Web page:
Susan and I switched which side of the bed we sleep on several months ago because the side she had been on has a step and she was having difficulties getting up and down it. This made it easier for her to get in and out of bed but she also has a teflon tush and when she slides down she no longer has anything to hold on to that would help her get back up. The cabinetry in our motor home (and this really applies to all trailers and motor homes) needs to be as light as possible and so it is made of very thin veneered plywood over an internal framework. I looked for places we could attach something that Susan would be able to grab while in bed and fortunately, just on the inside of the cabinets above our bed there was a very sturdy framework although it was a bit narrow (~1″). We tried looking at both Home Depot and Lowes but we couldn’t find any handle that was anywhere near the dimensions that were needed so I decided to make on.
I took a 24x1x3″ piece of oak and used a handheld jig saw to cut out the handle openings. I then smoothed the edges with a curved router bit and then used a drill press to drill the holes for 3″ brass screws. I sanded the oak and then put two coatings of a combination stain and polyurethane on it, letting it dry a day and sanding it in-between. Today, it was all done and ready to be installed.
I pre-drilled the holes for the screws, coated the tips of each screw with Elmer’s glue and then used my drill to mount it.
And here is how Susan will be able to use it.
My next project is a shelf for Susan’s bedside where she can put kleenex, her phone, her jewelry and the other stuff she needs.
We’re settling in for the winter in Benson, Arizona. Another cold front has come out of the northwest and we’re expecting night time temperatures in the 20′s for the next several days. Heating with electricity is relatively expensive and our rooftop heat pumps (which are our air conditioners in the summer) only work when the outside temperature is above 40.
Our new propane tank being delivered
The propane tank built into our motor home holds 25 gallons. When we’re using the propane for just hot water and the stove that amount of propane usually lasts two months or longer. As soon as we start using it for heating the motor home though, it starts disappearing quickly. We had our propane tank filled about two weeks ago just as the first cold front came through while we were in New Mexico and even though we’ve had a lot of warm days and nights since then it’s just about empty now. I had expected to fill it when we got to Benson but we got here on a Sunday and the local propane dealer was closed. Even if I had gotten it filled however, I wouldn’t want to have to move the motor home just to get the propane tank filled every week or two so I arranged for the rental of a large propane tank for us.
Our new propane tank in place next to the motor home.
It holds 125 gallons of propane and the company that rented it to us will refill it whenever it gets low and we get a lower price per gallon since we’ll be buying it in quantity. This is our first winter in Arizona and although the days are okay (sunny and temps usually in the 50′s and 60′s) it can get cold overnight. I have no idea how long this amount of propane will last, but having this much of a reserve and not having to move the motor home will make dealing with the cold a lot easier.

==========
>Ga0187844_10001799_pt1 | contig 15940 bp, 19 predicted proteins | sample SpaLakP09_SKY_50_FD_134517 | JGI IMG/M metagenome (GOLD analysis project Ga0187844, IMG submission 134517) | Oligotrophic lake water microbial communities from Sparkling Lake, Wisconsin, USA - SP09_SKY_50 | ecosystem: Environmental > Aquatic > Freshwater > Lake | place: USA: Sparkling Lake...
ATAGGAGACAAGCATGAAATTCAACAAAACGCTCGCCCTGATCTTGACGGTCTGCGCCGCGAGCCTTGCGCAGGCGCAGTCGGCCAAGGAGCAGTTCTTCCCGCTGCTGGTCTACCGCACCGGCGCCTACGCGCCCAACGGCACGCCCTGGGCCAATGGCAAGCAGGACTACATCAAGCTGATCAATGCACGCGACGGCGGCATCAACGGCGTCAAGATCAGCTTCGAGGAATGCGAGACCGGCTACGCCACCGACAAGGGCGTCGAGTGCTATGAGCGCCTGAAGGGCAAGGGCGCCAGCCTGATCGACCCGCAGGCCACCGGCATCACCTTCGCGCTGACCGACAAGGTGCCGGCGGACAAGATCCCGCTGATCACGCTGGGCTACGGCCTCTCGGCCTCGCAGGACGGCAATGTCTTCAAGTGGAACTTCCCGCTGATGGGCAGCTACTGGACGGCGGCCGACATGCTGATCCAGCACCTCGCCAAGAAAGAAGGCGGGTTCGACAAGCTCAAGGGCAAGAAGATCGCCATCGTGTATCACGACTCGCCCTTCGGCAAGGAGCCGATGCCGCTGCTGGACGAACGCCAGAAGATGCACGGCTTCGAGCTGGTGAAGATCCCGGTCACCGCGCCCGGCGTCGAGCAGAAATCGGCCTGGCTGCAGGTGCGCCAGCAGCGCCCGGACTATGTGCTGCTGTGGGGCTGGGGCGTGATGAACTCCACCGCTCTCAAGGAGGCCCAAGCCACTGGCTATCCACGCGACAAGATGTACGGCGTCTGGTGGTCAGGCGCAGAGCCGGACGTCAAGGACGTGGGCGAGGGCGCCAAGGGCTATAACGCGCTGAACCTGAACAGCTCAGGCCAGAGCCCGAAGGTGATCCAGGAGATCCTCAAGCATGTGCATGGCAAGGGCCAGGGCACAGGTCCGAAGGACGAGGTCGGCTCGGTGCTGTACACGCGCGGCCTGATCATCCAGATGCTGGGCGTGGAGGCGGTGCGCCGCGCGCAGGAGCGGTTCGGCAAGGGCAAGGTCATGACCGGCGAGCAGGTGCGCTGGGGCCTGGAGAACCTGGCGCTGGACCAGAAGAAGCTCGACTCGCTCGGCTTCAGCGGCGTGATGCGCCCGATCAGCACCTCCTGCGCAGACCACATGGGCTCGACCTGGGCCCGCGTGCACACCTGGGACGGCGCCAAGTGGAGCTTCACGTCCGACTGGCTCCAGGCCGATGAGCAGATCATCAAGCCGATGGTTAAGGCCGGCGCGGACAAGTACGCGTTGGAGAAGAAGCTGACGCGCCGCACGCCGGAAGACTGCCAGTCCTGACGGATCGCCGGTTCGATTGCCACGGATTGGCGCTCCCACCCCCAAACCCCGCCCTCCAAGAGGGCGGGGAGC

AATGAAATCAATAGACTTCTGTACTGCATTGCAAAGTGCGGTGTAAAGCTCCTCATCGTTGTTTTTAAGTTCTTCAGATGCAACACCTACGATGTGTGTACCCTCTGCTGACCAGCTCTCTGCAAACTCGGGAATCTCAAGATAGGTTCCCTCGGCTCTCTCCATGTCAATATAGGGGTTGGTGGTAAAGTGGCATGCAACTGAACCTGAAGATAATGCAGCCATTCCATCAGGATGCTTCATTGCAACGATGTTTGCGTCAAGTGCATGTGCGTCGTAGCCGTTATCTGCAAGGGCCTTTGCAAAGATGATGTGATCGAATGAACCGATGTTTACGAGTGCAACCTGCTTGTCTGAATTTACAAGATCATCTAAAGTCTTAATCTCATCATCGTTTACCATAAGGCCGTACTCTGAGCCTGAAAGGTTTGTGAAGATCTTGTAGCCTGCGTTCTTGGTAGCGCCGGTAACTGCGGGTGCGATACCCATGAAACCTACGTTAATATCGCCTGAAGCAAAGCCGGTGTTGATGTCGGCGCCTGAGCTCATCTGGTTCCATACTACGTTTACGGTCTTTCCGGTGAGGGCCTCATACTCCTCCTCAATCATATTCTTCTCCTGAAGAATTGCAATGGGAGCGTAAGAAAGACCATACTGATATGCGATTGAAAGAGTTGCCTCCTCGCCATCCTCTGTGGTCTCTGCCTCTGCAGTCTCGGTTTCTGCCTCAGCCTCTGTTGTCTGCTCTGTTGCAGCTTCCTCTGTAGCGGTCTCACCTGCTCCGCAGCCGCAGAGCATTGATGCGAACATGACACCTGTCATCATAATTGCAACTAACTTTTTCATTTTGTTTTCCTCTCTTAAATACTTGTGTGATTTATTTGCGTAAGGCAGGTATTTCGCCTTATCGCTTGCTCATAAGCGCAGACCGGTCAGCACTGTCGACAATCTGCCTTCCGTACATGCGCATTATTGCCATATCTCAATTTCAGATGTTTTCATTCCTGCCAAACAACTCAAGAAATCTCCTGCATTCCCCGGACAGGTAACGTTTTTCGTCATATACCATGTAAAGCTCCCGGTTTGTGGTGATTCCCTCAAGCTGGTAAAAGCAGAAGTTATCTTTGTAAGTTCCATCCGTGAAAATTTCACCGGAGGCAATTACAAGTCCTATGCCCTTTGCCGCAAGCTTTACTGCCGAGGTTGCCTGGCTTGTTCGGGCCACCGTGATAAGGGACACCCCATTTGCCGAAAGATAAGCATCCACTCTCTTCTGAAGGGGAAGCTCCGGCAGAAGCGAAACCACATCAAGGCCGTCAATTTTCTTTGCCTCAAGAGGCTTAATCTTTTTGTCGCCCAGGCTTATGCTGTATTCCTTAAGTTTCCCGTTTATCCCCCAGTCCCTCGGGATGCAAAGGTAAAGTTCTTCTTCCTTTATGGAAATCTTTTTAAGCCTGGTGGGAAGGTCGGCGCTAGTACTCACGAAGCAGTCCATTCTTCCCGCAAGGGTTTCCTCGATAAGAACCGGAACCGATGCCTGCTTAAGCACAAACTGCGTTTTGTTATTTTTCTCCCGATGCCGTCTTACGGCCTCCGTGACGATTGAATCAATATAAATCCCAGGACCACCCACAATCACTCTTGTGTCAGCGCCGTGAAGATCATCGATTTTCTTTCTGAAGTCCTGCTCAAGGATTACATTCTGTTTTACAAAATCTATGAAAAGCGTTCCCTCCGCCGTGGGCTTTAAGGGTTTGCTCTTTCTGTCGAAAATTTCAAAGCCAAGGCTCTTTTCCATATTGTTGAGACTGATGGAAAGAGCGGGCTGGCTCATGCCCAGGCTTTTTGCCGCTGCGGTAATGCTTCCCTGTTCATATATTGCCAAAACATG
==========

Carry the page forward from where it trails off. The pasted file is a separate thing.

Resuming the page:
An arctic blast of air has been making its way to the southwest and midwest over the last several days. We were in Hobbs, New Mexico when it caught up to us. This is mostly my fault because I hadn’t been paying close attention to the weather forecasts, or at least to anything more than the next day’s. We ended up staying an extra day in Hobbs because the forecast had called for freezing rain and I didn’t want to drive our motor home in that. What we got instead was temperatures in the mid-20′s, 20 MPH winds with gusts to 30 MPH and no precipitation at all. But since the weather forecast for the next couple of days included snow we left the next day despite the inclement weather and drove through freezing rain and high winds to get to Las Cruces, New Mexico, where the temperatures at least were supposed to be better. Visibility was poor because of clouds and drizzle and for the most part we drove through pretty flat and arid territory. We did however drive past the Guadalupe Mountains National Forest and what we could see was pretty spectacular, enough so that we’ve earmarked a return trip (when the weather is better, of course) to the area so we can get a better look at them.
It took a lot longer to get to Las Cruces than it usually would have, largely because I had to drive so much of it at 50 MPH or less because of the poor road conditions. Even though it was only 280 miles distance and we left Hobbs at 8:30 AM, we didn’t get into Las Cruces until 4:30 PM. Just before we called it a night I looked outside and it looked like it was snowing, but the light was poor and I wasn’t absolutely sure. This morning it was evident it had been.
The good thing is that despite the snow, the temperature never got below freezing and that by noon all of the snow had melted. So, another year and we didn’t escape the snow, but even if I had looked further ahead at the weather forecasts I doubt we’d have been able to miss it no matter where we went.
We were driving to Hobbs, New Mexico yesterday along the back roads of western Texas when without any warning, the right side of the front window shade suddenly fell down. I pulled over right away and when I took a close look it was apparent the right hand bracket had failed. It looked like it had been sheared completely off right where it bends. I got out the duct tape and taped it back approximately where it started so we could get on our way.
When we got to the campground in Hobbs, I took a closer look at it and found that the controls for the shade no longer worked which was because the wires that powered it were pulled out when it fell. The wires were not well marked (they were all black) but with Susan’s help and a multi-meter I found out which ones controlled the shade. We passed a Radio Shack a mile or so before we got to the campground so I drove back to it and got some connectors and wire and was able to re-connect the shade and get it working again and then re-taped it into position.
The next morning, as I was working on reports, the shade fell again. Apparently I hadn’t used enough duct tape. The wires also got pulled out again but because I had marked them it only took a couple minutes to hook them up again. I double taped the shade and added a zip tie.